Founded on the banks of the Chena River in 1901, not far from the confluence with the Tanana River, Fairbanks is a classic river town. Steamboat traffic was heavy in the early days and steamboats were the only comfortable means of transportation for decades.
Today Fairbanks is a booming tourism city – northern lights can bee seen here frequently and the area is great for outdoor activity. Also, Fairbanks still gains from the gold industry featuring the largest gold mine of the US, the Ft. Know Gold Mine.
The main attraction for steamboat fans in Fairbanks is the S.S. Nenana, a historic paddlewheeler, now restored and serving as a land-based museum.
Though not a historic boat, the steamboat tourist might enjoy a cruise on the Riverboat Discovery III, a beautiful replica of a paddlewheeler.
The S.S. NENANA was launched at Nenana, Alaska, in May 1933, and operated on the Yukon and Chena Rivers as towboat, mainly carrying cargo, but also passengers until 1952. She became a museum as early as 1967 and is now part of the Alaskaland historical park at Fairbanks.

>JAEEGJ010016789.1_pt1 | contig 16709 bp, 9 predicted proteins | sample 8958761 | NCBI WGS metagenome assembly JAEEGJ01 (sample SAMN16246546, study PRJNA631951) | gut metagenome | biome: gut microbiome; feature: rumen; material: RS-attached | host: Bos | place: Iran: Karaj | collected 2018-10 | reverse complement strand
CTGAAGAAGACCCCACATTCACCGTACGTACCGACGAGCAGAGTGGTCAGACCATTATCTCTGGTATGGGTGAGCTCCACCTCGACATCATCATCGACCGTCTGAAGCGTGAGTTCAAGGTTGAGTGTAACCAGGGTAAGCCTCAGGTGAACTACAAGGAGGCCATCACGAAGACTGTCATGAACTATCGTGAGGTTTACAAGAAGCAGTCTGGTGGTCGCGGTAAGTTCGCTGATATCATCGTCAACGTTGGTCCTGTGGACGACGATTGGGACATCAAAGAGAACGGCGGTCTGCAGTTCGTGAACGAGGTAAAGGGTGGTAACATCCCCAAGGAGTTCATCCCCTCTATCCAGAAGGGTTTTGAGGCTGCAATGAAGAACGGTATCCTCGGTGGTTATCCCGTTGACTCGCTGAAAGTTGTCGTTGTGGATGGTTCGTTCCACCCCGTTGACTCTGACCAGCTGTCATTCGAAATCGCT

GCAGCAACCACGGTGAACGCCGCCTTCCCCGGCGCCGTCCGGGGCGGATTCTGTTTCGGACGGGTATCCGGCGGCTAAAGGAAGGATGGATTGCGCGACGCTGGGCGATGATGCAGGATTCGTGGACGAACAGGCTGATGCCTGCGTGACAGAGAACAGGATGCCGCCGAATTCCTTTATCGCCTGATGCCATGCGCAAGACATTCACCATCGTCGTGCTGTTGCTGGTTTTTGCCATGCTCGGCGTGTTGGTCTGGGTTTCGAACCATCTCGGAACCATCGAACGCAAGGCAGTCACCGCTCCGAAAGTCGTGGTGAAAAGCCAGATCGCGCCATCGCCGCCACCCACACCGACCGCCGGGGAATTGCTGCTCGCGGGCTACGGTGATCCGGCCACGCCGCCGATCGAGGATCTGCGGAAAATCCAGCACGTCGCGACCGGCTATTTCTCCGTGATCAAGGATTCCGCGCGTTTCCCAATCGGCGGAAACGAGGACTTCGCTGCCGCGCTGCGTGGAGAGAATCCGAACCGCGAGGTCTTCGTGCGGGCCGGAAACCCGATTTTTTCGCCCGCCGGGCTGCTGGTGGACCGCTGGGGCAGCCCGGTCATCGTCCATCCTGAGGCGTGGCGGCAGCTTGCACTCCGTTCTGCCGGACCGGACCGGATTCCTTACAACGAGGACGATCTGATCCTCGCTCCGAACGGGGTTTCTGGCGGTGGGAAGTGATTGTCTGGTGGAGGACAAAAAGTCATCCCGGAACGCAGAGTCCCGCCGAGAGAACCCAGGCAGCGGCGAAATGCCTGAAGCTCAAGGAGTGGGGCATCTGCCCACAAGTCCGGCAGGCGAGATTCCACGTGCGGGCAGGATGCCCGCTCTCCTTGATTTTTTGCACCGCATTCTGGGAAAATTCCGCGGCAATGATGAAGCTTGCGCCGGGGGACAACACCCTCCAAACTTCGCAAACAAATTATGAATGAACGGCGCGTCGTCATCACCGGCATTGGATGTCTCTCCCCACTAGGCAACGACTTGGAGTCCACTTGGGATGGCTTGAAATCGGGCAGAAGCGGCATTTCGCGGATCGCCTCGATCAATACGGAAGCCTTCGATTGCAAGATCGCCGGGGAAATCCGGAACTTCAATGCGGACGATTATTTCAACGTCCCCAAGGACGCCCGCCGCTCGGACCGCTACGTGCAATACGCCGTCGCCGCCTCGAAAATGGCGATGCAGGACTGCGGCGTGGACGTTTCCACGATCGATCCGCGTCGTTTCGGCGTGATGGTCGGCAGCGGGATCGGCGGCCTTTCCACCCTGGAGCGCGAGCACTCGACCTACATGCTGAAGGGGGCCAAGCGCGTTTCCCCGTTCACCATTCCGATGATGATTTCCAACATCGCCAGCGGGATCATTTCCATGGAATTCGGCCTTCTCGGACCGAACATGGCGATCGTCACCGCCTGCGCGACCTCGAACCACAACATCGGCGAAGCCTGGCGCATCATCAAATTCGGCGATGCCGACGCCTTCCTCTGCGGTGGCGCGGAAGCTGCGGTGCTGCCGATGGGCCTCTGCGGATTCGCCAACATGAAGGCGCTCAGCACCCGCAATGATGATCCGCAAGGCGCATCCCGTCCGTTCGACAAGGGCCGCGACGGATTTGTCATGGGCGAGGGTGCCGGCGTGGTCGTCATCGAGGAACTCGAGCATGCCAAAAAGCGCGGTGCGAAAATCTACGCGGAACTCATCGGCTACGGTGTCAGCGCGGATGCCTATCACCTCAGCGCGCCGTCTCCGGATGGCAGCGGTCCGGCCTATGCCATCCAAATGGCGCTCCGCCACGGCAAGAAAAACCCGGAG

The Nenana is 237 ft. long, 43 ft. beam and once was rated 1,00 gross register tons. Like so many other paddlewheel steamboats the S.S. Nenana was built to serve as a packet boat, i.e. carrying passengers as well as freight and mail at the same time. The Nenana had accomodations fo 48 passengers, her freight capacity was 300 tons.